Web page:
Brodie’s conclusion about Meier’s famous work is applicable to most notable works attempting to explore the historical Jesus. It/they provide us with invaluable background information for New Testament times and much in the way of treasured insights into the New Testament itself. In such works we learn much about the history, sociology, economy, and archaeology of the Holy Land. But the strength of Meier’s and comparable works is also their potential problem:
[I]t can leave the impression that knowledge of background provides knowledge of Jesus. (p. 168, citing Neill and Wright, 1988: 207-208)
Brodie actually identifies the “root problem” of Meier’s A Marginal Jew in its very first page. There Meier writes:
To explain to my academic colleagues what I propose to do in this book, I often use the fantasy of the “unpapal conclave.” Suppose that a Catholic, a Protestant, a Jew, and an agnostic [What happened to the atheist?] — all honest historians cognizant of 1st-century religious movements — were locked up in the bowels of the Harvard Divinity School library, put on a spartan diet, and not allowed to emerge until they had hammered out a consensus document on who Jesus of Nazareth was and what he intended in his own time and place.
The Harvard Divinity School library is a very fine place, but if you are locked into it, you never reach some of the surrounding libraries that would provide a wider truer picture, particularly concerning first-century literature, of which the New Testament is a part, as is Josephus. (p. 168)
General Conclusion: the Nature of the Gospels, Acts and Epistles
|A basic rule of method is that, all things being equal, the simplest explanation that also covers the largest amount of data is to be preferred. — Meier, Marginal Jew, 1, 67|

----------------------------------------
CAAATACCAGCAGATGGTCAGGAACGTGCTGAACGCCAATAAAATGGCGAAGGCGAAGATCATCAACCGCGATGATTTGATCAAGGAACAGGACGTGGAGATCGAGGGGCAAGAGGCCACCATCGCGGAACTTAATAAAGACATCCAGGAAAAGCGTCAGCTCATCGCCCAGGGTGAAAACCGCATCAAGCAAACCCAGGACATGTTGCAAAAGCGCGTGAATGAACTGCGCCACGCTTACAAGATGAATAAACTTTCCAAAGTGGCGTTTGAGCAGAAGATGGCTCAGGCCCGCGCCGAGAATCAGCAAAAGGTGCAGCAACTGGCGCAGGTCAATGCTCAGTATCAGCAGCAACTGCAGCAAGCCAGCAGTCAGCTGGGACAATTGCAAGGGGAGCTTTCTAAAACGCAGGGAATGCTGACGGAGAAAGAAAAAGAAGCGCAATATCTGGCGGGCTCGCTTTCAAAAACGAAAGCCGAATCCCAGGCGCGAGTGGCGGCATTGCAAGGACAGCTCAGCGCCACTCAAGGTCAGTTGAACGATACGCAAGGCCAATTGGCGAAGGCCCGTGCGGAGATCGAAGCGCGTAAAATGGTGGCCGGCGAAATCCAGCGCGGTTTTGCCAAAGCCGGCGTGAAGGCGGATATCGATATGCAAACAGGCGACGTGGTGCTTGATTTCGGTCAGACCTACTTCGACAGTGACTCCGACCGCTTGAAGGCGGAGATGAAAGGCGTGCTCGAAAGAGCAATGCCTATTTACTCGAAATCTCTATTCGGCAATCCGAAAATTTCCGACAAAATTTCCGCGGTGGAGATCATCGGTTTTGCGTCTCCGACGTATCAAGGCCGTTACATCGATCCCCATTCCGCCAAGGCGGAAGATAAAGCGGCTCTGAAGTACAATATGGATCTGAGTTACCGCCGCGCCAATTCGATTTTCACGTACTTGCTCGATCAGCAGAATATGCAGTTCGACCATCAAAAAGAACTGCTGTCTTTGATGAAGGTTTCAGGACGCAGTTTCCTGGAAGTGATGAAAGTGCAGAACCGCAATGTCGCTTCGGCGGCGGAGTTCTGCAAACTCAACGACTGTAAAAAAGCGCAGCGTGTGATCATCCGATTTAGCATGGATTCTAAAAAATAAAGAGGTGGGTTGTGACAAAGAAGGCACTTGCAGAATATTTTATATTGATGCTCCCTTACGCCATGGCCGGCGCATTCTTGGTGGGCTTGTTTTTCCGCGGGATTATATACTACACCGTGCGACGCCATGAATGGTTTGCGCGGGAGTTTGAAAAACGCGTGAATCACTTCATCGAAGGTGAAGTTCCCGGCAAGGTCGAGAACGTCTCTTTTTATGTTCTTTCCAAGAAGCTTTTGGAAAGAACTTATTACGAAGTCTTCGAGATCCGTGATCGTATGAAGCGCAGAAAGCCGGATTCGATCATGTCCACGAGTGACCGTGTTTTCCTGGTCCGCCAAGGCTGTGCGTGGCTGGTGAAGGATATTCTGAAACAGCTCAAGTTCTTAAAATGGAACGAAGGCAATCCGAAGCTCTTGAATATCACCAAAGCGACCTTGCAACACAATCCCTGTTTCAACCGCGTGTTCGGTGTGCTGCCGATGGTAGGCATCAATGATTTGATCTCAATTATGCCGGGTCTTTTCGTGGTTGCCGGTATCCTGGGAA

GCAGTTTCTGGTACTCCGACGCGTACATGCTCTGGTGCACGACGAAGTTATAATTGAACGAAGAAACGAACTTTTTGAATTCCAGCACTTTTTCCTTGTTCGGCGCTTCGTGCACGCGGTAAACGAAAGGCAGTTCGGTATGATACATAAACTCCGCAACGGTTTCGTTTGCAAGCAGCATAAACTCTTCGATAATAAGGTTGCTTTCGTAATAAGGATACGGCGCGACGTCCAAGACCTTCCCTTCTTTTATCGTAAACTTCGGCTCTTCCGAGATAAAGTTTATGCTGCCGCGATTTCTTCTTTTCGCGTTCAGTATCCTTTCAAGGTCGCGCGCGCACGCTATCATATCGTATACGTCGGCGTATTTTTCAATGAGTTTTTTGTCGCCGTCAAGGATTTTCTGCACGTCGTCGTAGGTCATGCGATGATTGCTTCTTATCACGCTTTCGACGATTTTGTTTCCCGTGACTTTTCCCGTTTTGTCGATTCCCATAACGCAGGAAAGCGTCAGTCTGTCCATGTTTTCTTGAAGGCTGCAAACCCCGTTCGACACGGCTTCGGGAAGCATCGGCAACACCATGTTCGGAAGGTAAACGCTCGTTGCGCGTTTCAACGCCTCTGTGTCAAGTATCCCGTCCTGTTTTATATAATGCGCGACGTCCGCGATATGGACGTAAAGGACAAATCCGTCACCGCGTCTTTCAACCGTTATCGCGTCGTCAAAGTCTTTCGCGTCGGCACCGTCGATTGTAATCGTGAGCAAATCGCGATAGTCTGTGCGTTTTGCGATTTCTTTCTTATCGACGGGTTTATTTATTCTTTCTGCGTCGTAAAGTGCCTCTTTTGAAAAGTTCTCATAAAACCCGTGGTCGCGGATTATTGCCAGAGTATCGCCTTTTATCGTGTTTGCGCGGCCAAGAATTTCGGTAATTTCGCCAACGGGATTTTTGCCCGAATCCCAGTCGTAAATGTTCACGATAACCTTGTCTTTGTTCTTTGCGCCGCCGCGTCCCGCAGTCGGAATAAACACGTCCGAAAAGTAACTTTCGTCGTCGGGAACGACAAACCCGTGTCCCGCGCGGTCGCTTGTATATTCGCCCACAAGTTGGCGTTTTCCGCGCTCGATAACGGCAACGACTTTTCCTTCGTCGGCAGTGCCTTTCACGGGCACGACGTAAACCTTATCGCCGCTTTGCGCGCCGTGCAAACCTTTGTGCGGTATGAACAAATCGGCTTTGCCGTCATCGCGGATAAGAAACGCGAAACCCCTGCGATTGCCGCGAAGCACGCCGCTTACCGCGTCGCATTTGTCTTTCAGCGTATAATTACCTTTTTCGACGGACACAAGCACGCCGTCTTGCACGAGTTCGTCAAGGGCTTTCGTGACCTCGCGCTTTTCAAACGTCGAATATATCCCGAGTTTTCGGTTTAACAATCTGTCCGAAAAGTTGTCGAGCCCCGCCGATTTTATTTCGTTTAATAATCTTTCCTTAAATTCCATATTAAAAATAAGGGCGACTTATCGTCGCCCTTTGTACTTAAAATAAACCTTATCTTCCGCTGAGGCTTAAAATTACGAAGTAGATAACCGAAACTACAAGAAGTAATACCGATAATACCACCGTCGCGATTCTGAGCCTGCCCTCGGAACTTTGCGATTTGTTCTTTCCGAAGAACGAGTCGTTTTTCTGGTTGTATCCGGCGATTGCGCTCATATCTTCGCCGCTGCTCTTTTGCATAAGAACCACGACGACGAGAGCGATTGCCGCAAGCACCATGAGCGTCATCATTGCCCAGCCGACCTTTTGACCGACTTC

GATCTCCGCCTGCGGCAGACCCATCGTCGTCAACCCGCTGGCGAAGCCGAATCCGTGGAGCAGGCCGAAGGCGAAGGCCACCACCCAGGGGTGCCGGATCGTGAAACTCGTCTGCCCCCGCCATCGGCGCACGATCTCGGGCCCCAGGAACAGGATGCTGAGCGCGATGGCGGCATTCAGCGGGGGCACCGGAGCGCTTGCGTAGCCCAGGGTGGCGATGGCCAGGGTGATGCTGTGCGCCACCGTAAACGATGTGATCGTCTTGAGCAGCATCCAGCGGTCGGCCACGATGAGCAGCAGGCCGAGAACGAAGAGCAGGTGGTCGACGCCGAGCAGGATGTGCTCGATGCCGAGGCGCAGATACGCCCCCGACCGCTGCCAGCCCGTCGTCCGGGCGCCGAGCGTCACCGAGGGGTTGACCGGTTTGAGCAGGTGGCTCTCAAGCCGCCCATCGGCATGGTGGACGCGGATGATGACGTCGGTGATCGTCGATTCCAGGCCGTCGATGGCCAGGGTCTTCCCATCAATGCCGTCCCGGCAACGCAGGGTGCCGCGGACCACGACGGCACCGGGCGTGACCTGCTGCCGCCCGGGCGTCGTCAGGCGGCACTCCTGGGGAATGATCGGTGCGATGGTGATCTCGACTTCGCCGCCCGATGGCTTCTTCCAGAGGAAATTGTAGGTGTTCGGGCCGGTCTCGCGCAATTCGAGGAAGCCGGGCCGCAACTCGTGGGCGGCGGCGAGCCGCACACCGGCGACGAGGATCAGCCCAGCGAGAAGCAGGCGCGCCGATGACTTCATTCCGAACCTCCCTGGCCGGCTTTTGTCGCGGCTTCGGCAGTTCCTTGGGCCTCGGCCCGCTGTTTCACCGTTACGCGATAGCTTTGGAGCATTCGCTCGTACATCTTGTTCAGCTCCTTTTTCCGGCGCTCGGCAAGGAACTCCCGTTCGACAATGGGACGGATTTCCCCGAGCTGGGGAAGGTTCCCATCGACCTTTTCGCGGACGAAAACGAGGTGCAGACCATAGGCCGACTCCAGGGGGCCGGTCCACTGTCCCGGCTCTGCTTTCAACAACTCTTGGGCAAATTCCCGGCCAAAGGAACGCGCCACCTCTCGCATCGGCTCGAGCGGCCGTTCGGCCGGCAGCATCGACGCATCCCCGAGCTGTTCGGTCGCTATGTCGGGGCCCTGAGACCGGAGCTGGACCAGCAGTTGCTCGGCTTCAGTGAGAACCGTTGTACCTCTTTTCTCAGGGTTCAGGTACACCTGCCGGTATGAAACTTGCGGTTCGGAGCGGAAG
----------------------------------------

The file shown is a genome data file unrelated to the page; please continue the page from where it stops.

In simplest terms Brodie’s point is that “the main New Testament documents look historical but are not.”
These appear to be spontaneous letters written by one main figure as responses to specific historical situations. Detailed literary analysis, however, shows them to be constructed with “a degree of complexity and precision” with respect to both their sources and final shape that sets them apart as “formal epistles”, not spontaneous letters.
Gospels and Acts
These imitate history. They do reflect their historical background. But literary analysis shows us what sources they used and how they used them, and shows us the nature of their art, so that we can see they are not history.
From here Thomas Brodie ventures into the theme of the final section of his book. He offers his opinion of the reason the authors made their work so “history-like”.
The history-like way of presenting the New Testament documents is not simply to reach people. It is an expression of the conviction that God is in human life, in the fiercely specific reality of history, even in events as horrendous as the crucifixion. . . . (p. 169)
That the New Testament literature is “history-like” but not historical is, Brodie concludes, “the simplest explanation that accounts for all the data”, and in saying this he returns to the quotation of John Meier that I have placed at the beginning of this section.
I will leave Brodie’s work for a short while now and focus on a few other things. I do need to return to finish part five of Beyond the Quest for the Historical Jesus in order to do Brodie justice to where he is coming from as a “mythicist”. The next section, Act 5, will be the hardest part for me to address adequately since the mind-set (especially towards scientific naturalism) and faith Brodie expresses are so contrary to my own.